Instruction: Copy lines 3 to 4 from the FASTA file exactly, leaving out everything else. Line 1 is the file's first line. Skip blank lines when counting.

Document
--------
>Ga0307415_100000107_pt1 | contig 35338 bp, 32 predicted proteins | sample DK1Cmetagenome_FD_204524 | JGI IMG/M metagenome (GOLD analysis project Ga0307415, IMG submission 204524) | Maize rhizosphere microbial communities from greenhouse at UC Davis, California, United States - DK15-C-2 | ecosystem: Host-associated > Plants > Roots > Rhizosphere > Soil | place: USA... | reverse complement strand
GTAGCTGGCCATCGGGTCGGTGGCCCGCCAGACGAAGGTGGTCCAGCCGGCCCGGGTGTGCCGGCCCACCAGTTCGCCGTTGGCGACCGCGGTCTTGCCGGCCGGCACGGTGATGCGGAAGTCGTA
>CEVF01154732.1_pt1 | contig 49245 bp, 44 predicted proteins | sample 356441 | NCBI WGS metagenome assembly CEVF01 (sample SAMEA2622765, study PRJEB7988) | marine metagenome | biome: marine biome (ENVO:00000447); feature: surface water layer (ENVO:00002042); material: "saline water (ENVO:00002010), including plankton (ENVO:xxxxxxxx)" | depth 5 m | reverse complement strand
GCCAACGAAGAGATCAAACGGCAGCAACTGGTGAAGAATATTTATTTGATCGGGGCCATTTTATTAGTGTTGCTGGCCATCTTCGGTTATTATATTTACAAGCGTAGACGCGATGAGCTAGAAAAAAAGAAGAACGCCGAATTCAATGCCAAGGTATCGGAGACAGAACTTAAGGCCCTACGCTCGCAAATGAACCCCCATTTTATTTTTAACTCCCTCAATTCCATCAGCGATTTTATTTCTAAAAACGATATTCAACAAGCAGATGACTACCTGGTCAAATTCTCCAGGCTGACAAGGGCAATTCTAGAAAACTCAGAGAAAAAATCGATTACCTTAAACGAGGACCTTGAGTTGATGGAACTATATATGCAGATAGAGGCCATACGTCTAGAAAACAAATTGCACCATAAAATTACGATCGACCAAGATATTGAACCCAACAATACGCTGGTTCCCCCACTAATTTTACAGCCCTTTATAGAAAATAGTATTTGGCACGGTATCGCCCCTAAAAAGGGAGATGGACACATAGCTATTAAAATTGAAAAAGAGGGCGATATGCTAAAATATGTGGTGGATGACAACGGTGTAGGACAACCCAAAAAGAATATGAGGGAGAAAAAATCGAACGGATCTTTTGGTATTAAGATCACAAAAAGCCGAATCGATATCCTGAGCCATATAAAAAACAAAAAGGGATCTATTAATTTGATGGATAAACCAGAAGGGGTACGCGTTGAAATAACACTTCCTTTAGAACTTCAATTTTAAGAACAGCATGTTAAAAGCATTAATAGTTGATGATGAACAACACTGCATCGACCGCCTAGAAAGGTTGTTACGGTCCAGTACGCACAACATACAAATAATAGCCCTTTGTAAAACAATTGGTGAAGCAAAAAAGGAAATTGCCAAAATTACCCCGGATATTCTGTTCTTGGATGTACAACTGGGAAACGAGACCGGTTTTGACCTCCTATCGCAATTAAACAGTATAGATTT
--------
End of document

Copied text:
>CEVF01154732.1_pt1 | contig 49245 bp, 44 predicted proteins | sample 356441 | NCBI WGS metagenome assembly CEVF01 (sample SAMEA2622765, study PRJEB7988) | marine metagenome | biome: marine biome (ENVO:00000447); feature: surface water layer (ENVO:00002042); material: "saline water (ENVO:00002010), including plankton (ENVO:xxxxxxxx)" | depth 5 m | reverse complement strand
GCCAACGAAGAGATCAAACGGCAGCAACTGGTGAAGAATATTTATTTGATCGGGGCCATTTTATTAGTGTTGCTGGCCATCTTCGGTTATTATATTTACAAGCGTAGACGCGATGAGCTAGAAAAAAAGAAGAACGCCGAATTCAATGCCAAGGTATCGGAGACAGAACTTAAGGCCCTACGCTCGCAAATGAACCCCCATTTTATTTTTAACTCCCTCAATTCCATCAGCGATTTTATTTCTAAAAACGATATTCAACAAGCAGATGACTACCTGGTCAAATTCTCCAGGCTGACAAGGGCAATTCTAGAAAACTCAGAGAAAAAATCGATTACCTTAAACGAGGACCTTGAGTTGATGGAACTATATATGCAGATAGAGGCCATACGTCTAGAAAACAAATTGCACCATAAAATTACGATCGACCAAGATATTGAACCCAACAATACGCTGGTTCCCCCACTAATTTTACAGCCCTTTATAGAAAATAGTATTTGGCACGGTATCGCCCCTAAAAAGGGAGATGGACACATAGCTATTAAAATTGAAAAAGAGGGCGATATGCTAAAATATGTGGTGGATGACAACGGTGTAGGACAACCCAAAAAGAATATGAGGGAGAAAAAATCGAACGGATCTTTTGGTATTAAGATCACAAAAAGCCGAATCGATATCCTGAGCCATATAAAAAACAAAAAGGGATCTATTAATTTGATGGATAAACCAGAAGGGGTACGCGTTGAAATAACACTTCCTTTAGAACTTCAATTTTAAGAACAGCATGTTAAAAGCATTAATAGTTGATGATGAACAACACTGCATCGACCGCCTAGAAAGGTTGTTACGGTCCAGTACGCACAACATACAAATAATAGCCCTTTGTAAAACAATTGGTGAAGCAAAAAAGGAAATTGCCAAAATTACCCCGGATATTCTGTTCTTGGATGTACAACTGGGAAACGAGACCGGTTTTGACCTCCTATCGCAATTAAACAGTATAGATTT